will be a rest day with an option to explore on foot or by bike the shoreline of Khovsgul Lake and the National Park. You can also opt to go horseback riding which Ganaa can organise (not included in the price of the tour). The shore line is dotted with ger camps and can be quite touristy during the summer months. However, as the park is so large, you can hike all day in the surrounding hills and rarely see anyone.
Day 10 – Tuesday July 28th: Khovsgul Lake to Delgermurun River (B/L/D) - 120km (Stage 6)
From the ger camp, we will head back south to Murun where the cooks will go shopping. We will camp on the banks of the Delgermurun
River a few kilometres to the south of the city.
Day 11 – Wednesday July 29th: Delgermurun River to Shine Ider Road (B/L/D) - 90km (Stage 7)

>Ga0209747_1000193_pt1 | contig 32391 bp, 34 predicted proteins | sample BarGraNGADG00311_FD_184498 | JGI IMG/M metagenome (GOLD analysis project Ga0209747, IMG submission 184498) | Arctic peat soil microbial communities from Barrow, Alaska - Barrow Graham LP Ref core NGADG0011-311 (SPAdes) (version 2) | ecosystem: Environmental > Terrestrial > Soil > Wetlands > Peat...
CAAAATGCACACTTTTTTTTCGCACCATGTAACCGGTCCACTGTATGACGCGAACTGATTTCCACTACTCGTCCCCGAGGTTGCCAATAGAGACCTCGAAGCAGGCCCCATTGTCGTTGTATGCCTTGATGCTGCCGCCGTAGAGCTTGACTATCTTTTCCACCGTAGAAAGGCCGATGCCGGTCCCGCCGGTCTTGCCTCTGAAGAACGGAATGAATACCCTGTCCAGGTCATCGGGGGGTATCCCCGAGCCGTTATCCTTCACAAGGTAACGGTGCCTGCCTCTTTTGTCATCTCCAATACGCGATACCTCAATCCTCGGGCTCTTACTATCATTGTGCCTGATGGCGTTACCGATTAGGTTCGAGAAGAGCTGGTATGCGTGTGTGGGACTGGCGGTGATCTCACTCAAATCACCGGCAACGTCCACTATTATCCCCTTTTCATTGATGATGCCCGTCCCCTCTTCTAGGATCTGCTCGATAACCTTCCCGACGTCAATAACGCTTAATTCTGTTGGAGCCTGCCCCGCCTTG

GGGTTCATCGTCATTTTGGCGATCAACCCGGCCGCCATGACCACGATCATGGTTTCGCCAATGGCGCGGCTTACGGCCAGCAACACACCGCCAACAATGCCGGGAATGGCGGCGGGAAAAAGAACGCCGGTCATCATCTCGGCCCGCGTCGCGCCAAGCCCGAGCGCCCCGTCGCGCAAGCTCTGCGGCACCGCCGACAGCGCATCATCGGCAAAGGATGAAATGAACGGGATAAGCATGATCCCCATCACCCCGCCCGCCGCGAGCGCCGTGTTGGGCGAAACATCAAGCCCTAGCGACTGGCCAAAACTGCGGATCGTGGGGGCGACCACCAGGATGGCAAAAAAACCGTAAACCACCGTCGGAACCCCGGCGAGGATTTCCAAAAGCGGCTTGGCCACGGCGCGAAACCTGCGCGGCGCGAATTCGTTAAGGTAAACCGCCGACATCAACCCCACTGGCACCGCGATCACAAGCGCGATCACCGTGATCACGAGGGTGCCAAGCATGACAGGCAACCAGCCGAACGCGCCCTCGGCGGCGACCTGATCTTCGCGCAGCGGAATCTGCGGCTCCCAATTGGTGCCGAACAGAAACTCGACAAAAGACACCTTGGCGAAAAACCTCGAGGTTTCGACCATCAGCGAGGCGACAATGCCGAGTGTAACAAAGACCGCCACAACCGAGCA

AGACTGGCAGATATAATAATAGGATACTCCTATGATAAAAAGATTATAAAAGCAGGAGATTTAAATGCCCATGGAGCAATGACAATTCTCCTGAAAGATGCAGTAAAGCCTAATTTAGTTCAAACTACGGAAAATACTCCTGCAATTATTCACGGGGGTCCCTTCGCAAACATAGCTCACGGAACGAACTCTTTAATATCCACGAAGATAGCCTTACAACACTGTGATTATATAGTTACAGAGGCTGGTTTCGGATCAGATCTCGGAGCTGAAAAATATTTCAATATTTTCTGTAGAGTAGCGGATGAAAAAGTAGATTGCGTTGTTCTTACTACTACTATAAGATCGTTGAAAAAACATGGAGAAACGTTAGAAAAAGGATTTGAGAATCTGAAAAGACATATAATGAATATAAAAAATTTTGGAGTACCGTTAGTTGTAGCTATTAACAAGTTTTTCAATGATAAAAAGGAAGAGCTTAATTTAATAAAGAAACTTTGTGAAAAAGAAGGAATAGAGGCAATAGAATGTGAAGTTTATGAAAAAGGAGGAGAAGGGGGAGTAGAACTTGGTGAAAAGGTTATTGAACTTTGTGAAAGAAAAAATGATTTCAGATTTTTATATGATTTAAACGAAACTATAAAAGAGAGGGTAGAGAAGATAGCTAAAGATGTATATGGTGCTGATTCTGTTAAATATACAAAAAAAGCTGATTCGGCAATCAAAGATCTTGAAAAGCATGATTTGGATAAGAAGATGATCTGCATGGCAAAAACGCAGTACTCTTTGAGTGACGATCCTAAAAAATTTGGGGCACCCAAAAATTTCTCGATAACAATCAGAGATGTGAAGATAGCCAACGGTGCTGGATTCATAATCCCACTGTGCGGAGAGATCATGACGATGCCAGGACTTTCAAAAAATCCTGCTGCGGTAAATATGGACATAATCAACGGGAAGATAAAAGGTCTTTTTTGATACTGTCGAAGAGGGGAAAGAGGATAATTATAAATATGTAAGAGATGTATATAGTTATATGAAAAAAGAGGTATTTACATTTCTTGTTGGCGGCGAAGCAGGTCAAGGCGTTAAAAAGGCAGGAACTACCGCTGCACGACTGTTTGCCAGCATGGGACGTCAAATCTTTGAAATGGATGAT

Today’s up and down route takes along some herders’ trails to the Khangai
Mountains and then up onto the high pastures that are home to the Mongolian yak. Along the way, we will stop off to visit some local nomads
and their families.
Day 12 – Thursday July 30th: Shine Ider Road to Jargalant (B/L/D) - 90km (Stage 8)
The borderlands between Khovsgul Lake and Arkhangai aimag (tribe) consist mainly of a series of dry rocky valleys and raw ochre up country. Jargalant
is a pretty small town of around 5,000 people that was first established in 1931. The temple in Jargalant was one of the few monasteries
that remained in Mongolia during the Communist era.
Day 13 – Friday
July 31st: Jargalant to Terkhiin Tsagaan Lake (B/L/D) - 80km (Stage 9)
Today we will pass through rolling hills, summit a few passes and cross several rivers to
reach Terkhiin Tsagaan Lake situated in the Khorgo National Park. This National Park is the highlight of Arkhangai province and famous for
its attractive scenery. Most of the National Park is covered by poplar and peach forest, where a vast variety of wild berries, rare herbs and